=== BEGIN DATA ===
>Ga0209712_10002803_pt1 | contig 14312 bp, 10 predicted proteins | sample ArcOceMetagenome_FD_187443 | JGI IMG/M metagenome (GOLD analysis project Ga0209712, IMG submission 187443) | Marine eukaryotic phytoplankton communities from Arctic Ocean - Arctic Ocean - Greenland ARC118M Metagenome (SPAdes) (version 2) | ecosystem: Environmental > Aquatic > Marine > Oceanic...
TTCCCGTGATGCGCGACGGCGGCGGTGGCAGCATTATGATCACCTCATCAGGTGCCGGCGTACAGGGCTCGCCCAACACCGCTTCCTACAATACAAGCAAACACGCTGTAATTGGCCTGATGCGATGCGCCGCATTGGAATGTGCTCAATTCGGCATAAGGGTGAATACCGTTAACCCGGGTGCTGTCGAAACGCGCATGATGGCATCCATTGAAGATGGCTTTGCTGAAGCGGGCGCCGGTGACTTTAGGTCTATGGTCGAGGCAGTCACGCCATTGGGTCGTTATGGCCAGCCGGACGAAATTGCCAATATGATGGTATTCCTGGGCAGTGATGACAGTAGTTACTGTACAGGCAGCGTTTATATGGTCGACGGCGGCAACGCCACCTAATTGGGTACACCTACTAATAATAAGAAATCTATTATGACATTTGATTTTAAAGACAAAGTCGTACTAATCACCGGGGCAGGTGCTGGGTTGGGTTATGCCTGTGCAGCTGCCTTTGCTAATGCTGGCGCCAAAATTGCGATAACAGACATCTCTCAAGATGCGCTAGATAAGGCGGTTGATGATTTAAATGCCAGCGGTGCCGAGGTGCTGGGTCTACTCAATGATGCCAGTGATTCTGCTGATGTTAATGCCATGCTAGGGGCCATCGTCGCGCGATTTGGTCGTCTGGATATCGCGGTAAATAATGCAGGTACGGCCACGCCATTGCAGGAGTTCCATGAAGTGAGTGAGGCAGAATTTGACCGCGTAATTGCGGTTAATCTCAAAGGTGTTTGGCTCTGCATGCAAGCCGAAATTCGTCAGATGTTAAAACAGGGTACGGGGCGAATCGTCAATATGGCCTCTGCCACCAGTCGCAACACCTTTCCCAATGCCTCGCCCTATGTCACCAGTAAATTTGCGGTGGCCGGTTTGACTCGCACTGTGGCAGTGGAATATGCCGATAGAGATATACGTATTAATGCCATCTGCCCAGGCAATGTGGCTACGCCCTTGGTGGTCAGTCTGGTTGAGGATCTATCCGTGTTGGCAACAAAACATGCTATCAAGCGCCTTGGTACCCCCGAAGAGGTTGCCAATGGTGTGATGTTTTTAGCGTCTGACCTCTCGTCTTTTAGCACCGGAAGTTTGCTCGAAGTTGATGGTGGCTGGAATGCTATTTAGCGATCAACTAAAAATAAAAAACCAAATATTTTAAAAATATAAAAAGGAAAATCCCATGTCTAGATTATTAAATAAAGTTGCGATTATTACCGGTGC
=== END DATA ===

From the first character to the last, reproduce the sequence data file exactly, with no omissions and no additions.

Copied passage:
>Ga0209712_10002803_pt1 | contig 14312 bp, 10 predicted proteins | sample ArcOceMetagenome_FD_187443 | JGI IMG/M metagenome (GOLD analysis project Ga0209712, IMG submission 187443) | Marine eukaryotic phytoplankton communities from Arctic Ocean - Arctic Ocean - Greenland ARC118M Metagenome (SPAdes) (version 2) | ecosystem: Environmental > Aquatic > Marine > Oceanic...
TTCCCGTGATGCGCGACGGCGGCGGTGGCAGCATTATGATCACCTCATCAGGTGCCGGCGTACAGGGCTCGCCCAACACCGCTTCCTACAATACAAGCAAACACGCTGTAATTGGCCTGATGCGATGCGCCGCATTGGAATGTGCTCAATTCGGCATAAGGGTGAATACCGTTAACCCGGGTGCTGTCGAAACGCGCATGATGGCATCCATTGAAGATGGCTTTGCTGAAGCGGGCGCCGGTGACTTTAGGTCTATGGTCGAGGCAGTCACGCCATTGGGTCGTTATGGCCAGCCGGACGAAATTGCCAATATGATGGTATTCCTGGGCAGTGATGACAGTAGTTACTGTACAGGCAGCGTTTATATGGTCGACGGCGGCAACGCCACCTAATTGGGTACACCTACTAATAATAAGAAATCTATTATGACATTTGATTTTAAAGACAAAGTCGTACTAATCACCGGGGCAGGTGCTGGGTTGGGTTATGCCTGTGCAGCTGCCTTTGCTAATGCTGGCGCCAAAATTGCGATAACAGACATCTCTCAAGATGCGCTAGATAAGGCGGTTGATGATTTAAATGCCAGCGGTGCCGAGGTGCTGGGTCTACTCAATGATGCCAGTGATTCTGCTGATGTTAATGCCATGCTAGGGGCCATCGTCGCGCGATTTGGTCGTCTGGATATCGCGGTAAATAATGCAGGTACGGCCACGCCATTGCAGGAGTTCCATGAAGTGAGTGAGGCAGAATTTGACCGCGTAATTGCGGTTAATCTCAAAGGTGTTTGGCTCTGCATGCAAGCCGAAATTCGTCAGATGTTAAAACAGGGTACGGGGCGAATCGTCAATATGGCCTCTGCCACCAGTCGCAACACCTTTCCCAATGCCTCGCCCTATGTCACCAGTAAATTTGCGGTGGCCGGTTTGACTCGCACTGTGGCAGTGGAATATGCCGATAGAGATATACGTATTAATGCCATCTGCCCAGGCAATGTGGCTACGCCCTTGGTGGTCAGTCTGGTTGAGGATCTATCCGTGTTGGCAACAAAACATGCTATCAAGCGCCTTGGTACCCCCGAAGAGGTTGCCAATGGTGTGATGTTTTTAGCGTCTGACCTCTCGTCTTTTAGCACCGGAAGTTTGCTCGAAGTTGATGGTGGCTGGAATGCTATTTAGCGATCAACTAAAAATAAAAAACCAAATATTTTAAAAATATAAAAAGGAAAATCCCATGTCTAGATTATTAAATAAAGTTGCGATTATTACCGGTGC